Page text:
Here are a few examples of how calculating a cost per use can help. Be warned, though, that cost per use doesn't work for everything. For example, you use life insurance only once, making its cost incalculable.
Daily-use items: Items you use daily do well in a cost-per-use analysis. Mattresses, coffee makers and computer monitors are examples. If you buy a bigger, better computer monitor that costs $100 more and use it daily for four years, your additional cost per day is 7 cents. On the other hand, infrequently used items get expensive. A $1,000 snowblower you use three times a year for 10 years costs about $33 per use.
Big-ticket items: Consider homes. Many four-person families buy a four-bedroom house, using one bedroom as a guest room. Assume a four-bedroom house costs $75,000 more than a comparable three-bedroom house. And assume the guest room is occupied for 20 days a year. If you own the house for a decade, you essentially paid $375 a night for guests to stay with you. You could have put up your guests in a posh hotel for that. That ignores some factors — four-bedroom homes might appreciate more, and maybe the extra bedroom is worth it for non-monetary reasons. But the point is to know the cost.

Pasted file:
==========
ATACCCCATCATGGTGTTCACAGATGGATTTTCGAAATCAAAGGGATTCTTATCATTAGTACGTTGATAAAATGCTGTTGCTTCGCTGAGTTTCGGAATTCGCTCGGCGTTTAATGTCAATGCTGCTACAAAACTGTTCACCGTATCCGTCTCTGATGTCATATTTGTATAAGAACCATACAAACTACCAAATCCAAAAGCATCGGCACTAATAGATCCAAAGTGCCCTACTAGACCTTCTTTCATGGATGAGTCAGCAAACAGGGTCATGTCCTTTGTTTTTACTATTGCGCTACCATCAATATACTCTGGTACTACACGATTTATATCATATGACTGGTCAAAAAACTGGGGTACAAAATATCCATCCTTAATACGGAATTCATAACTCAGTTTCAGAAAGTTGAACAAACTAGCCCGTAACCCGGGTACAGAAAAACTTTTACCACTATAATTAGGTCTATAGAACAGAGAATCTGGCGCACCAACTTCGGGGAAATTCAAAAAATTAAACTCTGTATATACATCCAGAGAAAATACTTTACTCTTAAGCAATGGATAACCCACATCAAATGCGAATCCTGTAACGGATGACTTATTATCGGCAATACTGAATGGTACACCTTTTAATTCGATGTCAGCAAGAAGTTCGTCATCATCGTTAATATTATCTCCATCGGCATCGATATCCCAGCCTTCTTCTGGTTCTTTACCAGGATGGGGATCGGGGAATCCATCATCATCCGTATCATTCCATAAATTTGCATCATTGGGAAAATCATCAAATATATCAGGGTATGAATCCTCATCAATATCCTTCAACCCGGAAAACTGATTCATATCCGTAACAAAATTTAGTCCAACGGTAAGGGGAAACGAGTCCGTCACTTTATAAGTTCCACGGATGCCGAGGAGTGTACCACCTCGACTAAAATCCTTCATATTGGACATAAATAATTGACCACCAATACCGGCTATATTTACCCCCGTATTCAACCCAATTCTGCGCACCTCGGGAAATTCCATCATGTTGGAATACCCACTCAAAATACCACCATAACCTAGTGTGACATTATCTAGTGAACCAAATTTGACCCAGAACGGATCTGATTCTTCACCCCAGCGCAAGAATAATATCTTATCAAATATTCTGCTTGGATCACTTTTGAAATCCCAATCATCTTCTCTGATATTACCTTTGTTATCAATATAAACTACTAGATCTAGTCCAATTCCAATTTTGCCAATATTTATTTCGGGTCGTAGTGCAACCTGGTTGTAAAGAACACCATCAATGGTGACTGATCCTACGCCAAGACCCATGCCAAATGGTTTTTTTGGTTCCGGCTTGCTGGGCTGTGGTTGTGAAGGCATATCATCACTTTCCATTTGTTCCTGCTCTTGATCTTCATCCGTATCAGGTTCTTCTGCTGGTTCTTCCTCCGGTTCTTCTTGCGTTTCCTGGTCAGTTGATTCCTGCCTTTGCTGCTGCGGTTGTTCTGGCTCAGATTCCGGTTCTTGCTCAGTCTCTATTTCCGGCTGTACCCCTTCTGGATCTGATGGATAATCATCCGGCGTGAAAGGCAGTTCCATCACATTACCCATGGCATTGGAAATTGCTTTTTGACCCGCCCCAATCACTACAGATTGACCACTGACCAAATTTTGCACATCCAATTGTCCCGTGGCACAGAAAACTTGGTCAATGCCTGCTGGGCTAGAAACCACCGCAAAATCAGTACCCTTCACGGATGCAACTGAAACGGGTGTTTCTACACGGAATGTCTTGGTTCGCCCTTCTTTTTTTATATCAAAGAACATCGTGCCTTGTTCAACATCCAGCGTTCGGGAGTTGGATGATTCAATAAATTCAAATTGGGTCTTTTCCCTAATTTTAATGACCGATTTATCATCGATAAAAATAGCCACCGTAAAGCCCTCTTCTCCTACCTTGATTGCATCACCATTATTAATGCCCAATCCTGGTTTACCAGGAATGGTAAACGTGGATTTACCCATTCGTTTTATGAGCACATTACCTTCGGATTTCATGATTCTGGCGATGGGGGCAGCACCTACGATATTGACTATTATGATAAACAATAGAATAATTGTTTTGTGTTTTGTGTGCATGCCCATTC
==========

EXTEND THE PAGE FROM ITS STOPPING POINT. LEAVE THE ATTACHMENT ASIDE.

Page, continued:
The same is true for buying a seven-seat SUV when a four-seat sedan will do most of the time.
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